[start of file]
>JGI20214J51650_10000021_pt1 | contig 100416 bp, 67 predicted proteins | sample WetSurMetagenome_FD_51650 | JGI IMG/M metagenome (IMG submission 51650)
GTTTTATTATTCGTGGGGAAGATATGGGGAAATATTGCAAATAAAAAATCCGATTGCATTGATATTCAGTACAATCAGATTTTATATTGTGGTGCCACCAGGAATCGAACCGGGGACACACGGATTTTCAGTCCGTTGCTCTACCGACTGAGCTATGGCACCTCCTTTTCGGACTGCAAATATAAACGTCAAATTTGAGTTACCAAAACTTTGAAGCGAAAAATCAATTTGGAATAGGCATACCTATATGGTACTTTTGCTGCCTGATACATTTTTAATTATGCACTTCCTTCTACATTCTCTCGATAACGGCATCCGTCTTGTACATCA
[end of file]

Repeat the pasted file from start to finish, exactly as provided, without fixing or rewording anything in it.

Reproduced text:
>JGI20214J51650_10000021_pt1 | contig 100416 bp, 67 predicted proteins | sample WetSurMetagenome_FD_51650 | JGI IMG/M metagenome (IMG submission 51650)
GTTTTATTATTCGTGGGGAAGATATGGGGAAATATTGCAAATAAAAAATCCGATTGCATTGATATTCAGTACAATCAGATTTTATATTGTGGTGCCACCAGGAATCGAACCGGGGACACACGGATTTTCAGTCCGTTGCTCTACCGACTGAGCTATGGCACCTCCTTTTCGGACTGCAAATATAAACGTCAAATTTGAGTTACCAAAACTTTGAAGCGAAAAATCAATTTGGAATAGGCATACCTATATGGTACTTTTGCTGCCTGATACATTTTTAATTATGCACTTCCTTCTACATTCTCTCGATAACGGCATCCGTCTTGTACATCA